Alexei Panshin's The Abyss of Wonder
Of the thousand questions that might be asked about the novel, van Vogt himself would attempt to address perhaps fifty or a hundred in the revised second hardcover edition of Slan -- but with mixed results. Some matters for doubt, like that anomalous Studebaker, could be tidied up easily enough with the help of an eraser. But the effect of some of the other changes that van Vogt made would just be to swap one question for another.
The truth is that the essence of Slan did not lie in logic and reason, and no amount of tidying could ever be enough to make this story add up neatly and consistently. It might even be argued that the unintended result of those 1951 revisions aiming to make Slan more reasonable was actually to diminish some of the irrational power of the original serial novel.
In either version, however, the fundamental non-rationality of this story can't be emphasized strongly enough. In fact, if there is any obvious defect in our brief account of Slan, it is that by the very act of compressing and summarizing the story line, we have necessarily made the novel appear a good deal more transparent and coherent than the unsuspecting reader is likely to find it.
In Slan, things operate according to the dictates of dream logic. Characters gifted with unaccountable knowledge, and equally unaccountable ignorance, suddenly loom into view, only to disappear again just as abruptly. Anything that seems fixed -- like a date, or an attitude, or an identity -- may alter without warning and become something other than it was before. In this story, coincidences, unlikelihoods and radical transitions abound -- but as within a dream, this just seems the way that things naturally ought to happen.
Far more even than we've managed to indicate, van Vogt's future world is filled with secret passageways, underground hideouts, caves, catacombs and tunnels. Here it seems perfectly normal for a spaceship to be parked within a building or underneath a flowing river, or for someone to leap down a rabbit hole two miles deep, and then rise again. The world of tomorrow and the labyrinths of the mind become one and the same place in Slan.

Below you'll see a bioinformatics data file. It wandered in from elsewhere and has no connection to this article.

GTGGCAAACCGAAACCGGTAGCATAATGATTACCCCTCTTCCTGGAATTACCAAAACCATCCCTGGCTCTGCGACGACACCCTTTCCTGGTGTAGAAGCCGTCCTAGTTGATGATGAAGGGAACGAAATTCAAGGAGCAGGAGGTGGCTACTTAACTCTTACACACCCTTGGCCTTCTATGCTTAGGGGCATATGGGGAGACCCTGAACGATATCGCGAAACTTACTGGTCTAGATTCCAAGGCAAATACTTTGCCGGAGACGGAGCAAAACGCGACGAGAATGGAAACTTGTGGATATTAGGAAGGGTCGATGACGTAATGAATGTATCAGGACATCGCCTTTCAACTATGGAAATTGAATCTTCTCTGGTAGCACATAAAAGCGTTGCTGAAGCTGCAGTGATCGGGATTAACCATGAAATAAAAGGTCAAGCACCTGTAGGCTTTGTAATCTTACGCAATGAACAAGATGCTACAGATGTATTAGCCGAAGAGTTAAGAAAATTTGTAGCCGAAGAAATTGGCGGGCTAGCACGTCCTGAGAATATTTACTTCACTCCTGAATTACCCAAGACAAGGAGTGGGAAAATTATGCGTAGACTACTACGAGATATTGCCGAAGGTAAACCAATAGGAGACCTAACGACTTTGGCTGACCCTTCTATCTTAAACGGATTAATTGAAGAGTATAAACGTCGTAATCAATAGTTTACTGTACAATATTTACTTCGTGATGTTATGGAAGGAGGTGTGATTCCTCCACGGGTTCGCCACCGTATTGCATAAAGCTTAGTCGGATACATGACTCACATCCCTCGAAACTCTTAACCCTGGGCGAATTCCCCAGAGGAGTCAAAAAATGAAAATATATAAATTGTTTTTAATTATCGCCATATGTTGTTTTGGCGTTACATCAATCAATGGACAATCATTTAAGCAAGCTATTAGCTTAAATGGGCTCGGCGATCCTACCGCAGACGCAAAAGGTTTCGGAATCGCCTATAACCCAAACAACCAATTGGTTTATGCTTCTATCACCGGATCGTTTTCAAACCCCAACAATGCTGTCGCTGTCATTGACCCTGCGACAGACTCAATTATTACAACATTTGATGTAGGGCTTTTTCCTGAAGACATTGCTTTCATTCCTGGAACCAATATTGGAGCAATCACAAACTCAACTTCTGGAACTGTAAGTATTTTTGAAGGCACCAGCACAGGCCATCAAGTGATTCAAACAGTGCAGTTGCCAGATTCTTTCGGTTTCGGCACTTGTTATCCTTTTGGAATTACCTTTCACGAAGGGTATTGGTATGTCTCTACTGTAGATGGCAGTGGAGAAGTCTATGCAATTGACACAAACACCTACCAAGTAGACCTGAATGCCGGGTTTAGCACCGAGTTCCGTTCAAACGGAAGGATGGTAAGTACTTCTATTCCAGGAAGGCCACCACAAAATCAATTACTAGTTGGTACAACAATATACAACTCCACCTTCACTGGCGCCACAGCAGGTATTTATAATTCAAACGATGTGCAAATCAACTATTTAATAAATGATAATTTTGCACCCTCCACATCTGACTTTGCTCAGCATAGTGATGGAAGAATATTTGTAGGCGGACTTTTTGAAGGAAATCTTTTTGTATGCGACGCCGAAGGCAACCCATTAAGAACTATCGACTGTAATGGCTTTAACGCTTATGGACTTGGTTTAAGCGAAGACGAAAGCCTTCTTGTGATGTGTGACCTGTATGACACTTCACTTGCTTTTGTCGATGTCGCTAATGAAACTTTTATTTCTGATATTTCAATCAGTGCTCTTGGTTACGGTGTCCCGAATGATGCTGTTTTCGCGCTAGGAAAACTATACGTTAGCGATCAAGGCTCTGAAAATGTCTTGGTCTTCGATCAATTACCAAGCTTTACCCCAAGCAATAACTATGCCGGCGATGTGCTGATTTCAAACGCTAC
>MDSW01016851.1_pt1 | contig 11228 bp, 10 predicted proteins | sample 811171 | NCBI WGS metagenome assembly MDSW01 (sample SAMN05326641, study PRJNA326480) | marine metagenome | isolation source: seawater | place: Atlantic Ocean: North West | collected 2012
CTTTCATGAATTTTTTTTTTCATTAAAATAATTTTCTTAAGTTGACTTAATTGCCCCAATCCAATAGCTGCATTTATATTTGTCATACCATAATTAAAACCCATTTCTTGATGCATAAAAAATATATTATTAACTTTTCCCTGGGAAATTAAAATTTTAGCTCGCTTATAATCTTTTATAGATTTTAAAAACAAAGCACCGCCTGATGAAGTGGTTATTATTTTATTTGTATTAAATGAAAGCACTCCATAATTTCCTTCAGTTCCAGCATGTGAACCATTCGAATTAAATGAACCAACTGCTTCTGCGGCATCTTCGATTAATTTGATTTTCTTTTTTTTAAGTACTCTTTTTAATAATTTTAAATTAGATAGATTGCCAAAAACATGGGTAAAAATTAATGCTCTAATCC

The Golden Age Astounding had plenty of writers who were prepared to be rational, plausible and responsible in what they imagined. But it had only one A.E. van Vogt, a writer convinced that he could be most true to the real underlying actualities of existence if he gave control of what he wrote to his non-rational mind and allowed it to go wherever it wished to go and say whatever it pleased to say.
In placing his unconscious in charge of his storytelling this way, van Vogt took the risk that it might blurt out something outrageous or paranoid or sexual or stupid. And, indeed, his stories were capable of being any or all of these things. However, there was one great redeeming virtue to his method, and this was that again and again van Vogt was able to evoke vistas of transcendent possibility and human becoming in his stories such as no other SF writer of his era could begin to equal.
To be sure, among the readers of the Campbell Astounding there would be some who were too rational-minded to swallow van Vogt. They couldn't bring themselves to cast aside all logic and common sense to read him in the uncritical fashion in which he had to be read in order to be effective. Not only would the cheering that greeted Slan be baffling and annoying to these logicians, but the exasperation they felt would only increase as time passed and van Vogt just continued to persist in his perversely left-handed approach to science fiction writing.
When Slan was serialized in the fall of 1940, however, most of the readers of Astounding found themselves swept up by the hurtling power of van Vogt's narrative. And so exhilarating would they find the breathless motion of the story and the constant changes they were given to experience that they wouldn't be able to bring themselves to stop and worry about whether or not it all happened to be making strict logical sense.
After the roller coaster ride was over and the concluding emotional glow of Jommy and Kathleen rediscovering each other had faded, these wide-eyed readers might not be able to say where they had been, or how it was that van Vogt had worked his special magic. But they would be certain that Slan had somehow managed to reach right into their minds and stir their imagination in ways they couldn't begin to utter or explain.